The first roll will be the required length for the space, and the second roll will be that length plus an additional pattern repeat. This will give you enough wiggle room to properly align the design.

Let’s go back to that same example of the 15’ x 20’ living room. You still need to cover that 300sqft, but this time your flooring has a drop pattern. The repeat drops 6” down the roll after each iteration, but the whole pattern repeat is 1’ long. 

You need to include a whole pattern length into the length of your second roll, so you will buy one roll that is 15’ long, and one roll that is 16’ long. You’ll still have the 4’ of extra width, plus an additional 1’ of length in that second roll. That totals up to 68sqft of excess (4’ x 15’ = 60sqft and 1’ x 8’ = 8sqft.)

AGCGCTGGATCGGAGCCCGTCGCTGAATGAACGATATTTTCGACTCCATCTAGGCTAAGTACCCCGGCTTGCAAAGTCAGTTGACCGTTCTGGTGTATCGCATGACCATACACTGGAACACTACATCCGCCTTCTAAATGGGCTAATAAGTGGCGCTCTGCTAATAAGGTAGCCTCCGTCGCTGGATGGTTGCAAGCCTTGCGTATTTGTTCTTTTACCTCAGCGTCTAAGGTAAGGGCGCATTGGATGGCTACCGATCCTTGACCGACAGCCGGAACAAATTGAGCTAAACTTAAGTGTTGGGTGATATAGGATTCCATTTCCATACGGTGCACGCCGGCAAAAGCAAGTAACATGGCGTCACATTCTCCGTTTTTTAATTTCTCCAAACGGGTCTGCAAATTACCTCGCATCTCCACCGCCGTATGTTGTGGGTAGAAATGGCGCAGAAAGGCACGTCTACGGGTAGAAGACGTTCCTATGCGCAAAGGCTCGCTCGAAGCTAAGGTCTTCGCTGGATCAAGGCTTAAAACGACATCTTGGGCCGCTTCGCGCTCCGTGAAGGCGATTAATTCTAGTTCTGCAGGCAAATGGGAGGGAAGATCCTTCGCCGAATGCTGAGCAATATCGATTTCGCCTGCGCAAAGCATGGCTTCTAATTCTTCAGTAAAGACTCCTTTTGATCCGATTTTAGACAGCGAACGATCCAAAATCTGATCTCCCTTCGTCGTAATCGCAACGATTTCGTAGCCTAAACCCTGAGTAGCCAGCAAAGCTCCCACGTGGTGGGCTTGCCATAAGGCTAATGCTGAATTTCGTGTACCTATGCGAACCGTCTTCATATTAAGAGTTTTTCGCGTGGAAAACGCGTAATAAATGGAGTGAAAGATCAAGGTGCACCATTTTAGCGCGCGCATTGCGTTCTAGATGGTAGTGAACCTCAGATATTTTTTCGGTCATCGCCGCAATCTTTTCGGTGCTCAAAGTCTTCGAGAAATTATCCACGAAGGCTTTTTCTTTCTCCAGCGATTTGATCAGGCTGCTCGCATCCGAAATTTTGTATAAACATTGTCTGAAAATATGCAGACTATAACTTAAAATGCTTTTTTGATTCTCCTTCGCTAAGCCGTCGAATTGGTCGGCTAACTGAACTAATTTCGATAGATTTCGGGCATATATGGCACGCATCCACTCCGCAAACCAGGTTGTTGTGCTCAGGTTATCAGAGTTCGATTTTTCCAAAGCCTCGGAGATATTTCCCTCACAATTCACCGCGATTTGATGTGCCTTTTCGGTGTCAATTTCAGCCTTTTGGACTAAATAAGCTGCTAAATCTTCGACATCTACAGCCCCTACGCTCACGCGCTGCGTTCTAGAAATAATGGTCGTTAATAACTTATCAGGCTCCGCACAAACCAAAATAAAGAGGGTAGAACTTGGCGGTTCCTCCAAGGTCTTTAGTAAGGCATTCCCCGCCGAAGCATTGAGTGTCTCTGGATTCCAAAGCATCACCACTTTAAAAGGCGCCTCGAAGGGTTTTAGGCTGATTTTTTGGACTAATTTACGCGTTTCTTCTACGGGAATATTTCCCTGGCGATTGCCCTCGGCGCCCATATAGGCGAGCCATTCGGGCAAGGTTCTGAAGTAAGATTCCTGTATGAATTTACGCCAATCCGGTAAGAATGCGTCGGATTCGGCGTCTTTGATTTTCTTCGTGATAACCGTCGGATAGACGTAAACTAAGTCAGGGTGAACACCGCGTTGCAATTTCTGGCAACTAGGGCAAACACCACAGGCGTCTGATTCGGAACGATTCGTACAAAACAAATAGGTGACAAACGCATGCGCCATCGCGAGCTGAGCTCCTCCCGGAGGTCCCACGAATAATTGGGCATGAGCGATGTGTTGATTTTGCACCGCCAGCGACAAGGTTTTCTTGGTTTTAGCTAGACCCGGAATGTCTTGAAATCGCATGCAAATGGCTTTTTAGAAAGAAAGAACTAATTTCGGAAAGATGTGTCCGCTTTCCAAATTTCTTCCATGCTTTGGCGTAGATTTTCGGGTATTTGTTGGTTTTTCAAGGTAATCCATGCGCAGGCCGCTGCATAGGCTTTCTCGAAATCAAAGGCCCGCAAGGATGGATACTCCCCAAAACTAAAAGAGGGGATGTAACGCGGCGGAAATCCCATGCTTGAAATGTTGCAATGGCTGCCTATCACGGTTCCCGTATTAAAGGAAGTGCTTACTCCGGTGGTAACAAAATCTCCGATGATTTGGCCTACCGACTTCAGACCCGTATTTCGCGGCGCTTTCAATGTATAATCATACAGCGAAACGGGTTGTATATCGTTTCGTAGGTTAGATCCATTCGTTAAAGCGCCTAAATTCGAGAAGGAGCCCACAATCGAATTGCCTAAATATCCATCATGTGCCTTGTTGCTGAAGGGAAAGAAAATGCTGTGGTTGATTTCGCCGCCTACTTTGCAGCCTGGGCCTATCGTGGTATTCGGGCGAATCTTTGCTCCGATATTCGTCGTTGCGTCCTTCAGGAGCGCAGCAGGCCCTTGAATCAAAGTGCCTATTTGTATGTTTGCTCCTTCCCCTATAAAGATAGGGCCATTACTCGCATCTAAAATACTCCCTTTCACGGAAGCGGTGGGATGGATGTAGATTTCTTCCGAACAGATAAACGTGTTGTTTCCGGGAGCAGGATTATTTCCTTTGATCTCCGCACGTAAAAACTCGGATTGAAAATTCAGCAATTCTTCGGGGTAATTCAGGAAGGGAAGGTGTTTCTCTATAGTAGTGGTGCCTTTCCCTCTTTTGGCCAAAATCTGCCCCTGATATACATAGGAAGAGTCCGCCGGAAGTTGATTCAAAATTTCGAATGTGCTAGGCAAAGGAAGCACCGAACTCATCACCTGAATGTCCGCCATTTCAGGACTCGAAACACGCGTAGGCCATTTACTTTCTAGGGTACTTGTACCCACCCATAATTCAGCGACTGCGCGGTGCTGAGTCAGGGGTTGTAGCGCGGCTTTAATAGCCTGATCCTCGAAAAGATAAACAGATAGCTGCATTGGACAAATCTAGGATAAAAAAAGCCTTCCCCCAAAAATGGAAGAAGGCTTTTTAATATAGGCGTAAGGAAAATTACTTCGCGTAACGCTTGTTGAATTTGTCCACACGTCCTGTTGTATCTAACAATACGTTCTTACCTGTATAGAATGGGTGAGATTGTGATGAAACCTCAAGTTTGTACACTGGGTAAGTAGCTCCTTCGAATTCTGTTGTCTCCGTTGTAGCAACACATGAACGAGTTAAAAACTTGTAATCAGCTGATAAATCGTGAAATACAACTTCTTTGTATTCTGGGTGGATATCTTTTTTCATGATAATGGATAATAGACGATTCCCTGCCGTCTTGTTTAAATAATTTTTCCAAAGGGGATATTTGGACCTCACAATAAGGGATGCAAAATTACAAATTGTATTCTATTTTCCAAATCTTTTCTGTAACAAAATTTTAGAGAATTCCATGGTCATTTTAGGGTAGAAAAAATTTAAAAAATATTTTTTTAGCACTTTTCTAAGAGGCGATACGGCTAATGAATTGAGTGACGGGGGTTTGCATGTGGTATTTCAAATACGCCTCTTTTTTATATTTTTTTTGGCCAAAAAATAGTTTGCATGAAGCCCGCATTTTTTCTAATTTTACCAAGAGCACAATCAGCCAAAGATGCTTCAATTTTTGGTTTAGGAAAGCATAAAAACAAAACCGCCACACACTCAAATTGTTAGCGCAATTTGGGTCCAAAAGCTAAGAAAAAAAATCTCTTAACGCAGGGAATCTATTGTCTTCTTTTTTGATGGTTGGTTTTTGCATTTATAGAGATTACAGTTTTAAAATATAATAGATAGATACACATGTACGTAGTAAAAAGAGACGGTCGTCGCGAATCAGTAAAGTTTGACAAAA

It might seem like you’re throwing away extra flooring you never needed, but the truth is that the extra 1’ of length is kind of like insurance. You’ll definitely get an exact pattern match this way. Plus, that leftover carpet or vinyl can come in handy if you ever need to make a repair!

Conclusion

There you have it, folks! That’s the deal with drop pattern repeats. To get a vinyl flooring pattern match or carpet pattern match, be sure to make accurate measurements. Always remember to include an extra pattern length in your second roll. 

Now that you understand how to buy patterned flooring, are you ready to shop?